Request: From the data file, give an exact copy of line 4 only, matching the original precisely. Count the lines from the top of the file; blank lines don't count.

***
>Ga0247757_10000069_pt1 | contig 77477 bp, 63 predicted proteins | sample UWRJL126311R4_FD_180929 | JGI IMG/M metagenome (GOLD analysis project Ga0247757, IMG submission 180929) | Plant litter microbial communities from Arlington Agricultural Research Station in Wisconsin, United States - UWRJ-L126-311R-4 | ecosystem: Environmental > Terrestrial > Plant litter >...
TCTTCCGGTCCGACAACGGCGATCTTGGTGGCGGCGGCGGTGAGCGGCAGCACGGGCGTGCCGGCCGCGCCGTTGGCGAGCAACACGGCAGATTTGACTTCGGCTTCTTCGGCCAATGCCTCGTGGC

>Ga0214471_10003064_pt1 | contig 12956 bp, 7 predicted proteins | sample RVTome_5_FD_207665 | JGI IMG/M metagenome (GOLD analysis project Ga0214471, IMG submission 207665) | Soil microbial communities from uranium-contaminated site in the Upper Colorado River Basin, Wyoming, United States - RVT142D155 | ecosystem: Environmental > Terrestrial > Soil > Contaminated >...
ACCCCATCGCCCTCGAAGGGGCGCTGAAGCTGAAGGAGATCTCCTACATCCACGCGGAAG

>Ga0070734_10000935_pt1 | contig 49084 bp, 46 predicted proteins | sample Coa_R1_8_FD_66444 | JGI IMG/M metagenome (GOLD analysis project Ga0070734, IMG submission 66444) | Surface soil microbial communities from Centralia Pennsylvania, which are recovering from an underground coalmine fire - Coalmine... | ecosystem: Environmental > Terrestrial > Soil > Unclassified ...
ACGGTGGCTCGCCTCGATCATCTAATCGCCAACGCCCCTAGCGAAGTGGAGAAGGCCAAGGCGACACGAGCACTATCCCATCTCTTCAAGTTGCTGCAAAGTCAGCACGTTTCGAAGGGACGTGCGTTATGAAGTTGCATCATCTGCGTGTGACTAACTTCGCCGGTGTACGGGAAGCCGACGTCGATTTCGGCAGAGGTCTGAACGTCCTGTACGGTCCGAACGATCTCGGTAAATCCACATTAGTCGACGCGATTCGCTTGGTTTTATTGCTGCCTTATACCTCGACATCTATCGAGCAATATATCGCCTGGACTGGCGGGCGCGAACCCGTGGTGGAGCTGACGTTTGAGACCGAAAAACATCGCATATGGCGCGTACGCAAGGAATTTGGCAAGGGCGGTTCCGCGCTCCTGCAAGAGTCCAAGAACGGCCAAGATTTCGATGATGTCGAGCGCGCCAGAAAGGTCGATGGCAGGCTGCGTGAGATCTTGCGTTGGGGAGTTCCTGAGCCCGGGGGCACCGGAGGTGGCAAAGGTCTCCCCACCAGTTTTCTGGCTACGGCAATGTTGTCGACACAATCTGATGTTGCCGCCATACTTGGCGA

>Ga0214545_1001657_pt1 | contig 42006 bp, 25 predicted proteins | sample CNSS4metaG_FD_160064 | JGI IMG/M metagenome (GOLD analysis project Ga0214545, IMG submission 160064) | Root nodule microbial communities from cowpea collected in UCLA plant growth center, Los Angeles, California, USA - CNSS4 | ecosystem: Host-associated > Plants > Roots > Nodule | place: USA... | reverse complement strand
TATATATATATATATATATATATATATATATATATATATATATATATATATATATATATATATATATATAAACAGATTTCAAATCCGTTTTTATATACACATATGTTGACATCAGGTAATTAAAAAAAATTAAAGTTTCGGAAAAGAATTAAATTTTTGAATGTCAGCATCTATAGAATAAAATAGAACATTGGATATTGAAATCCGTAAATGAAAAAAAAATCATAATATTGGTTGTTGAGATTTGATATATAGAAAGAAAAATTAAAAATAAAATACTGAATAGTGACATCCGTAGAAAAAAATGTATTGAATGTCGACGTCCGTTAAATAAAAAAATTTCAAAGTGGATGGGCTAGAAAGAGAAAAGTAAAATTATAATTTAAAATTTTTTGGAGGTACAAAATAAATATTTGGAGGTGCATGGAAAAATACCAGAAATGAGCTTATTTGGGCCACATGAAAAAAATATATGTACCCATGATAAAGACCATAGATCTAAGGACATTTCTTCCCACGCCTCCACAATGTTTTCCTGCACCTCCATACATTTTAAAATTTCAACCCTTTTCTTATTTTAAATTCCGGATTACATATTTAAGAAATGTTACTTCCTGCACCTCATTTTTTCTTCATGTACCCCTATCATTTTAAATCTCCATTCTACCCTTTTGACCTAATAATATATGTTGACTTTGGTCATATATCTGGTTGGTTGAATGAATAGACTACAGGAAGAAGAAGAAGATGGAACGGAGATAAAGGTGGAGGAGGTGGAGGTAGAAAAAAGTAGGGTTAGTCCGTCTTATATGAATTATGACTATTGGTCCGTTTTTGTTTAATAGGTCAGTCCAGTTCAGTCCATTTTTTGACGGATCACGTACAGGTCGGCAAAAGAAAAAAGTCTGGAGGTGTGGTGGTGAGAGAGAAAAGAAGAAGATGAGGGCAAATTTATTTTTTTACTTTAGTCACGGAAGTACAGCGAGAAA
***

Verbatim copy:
ACCCCATCGCCCTCGAAGGGGCGCTGAAGCTGAAGGAGATCTCCTACATCCACGCGGAAG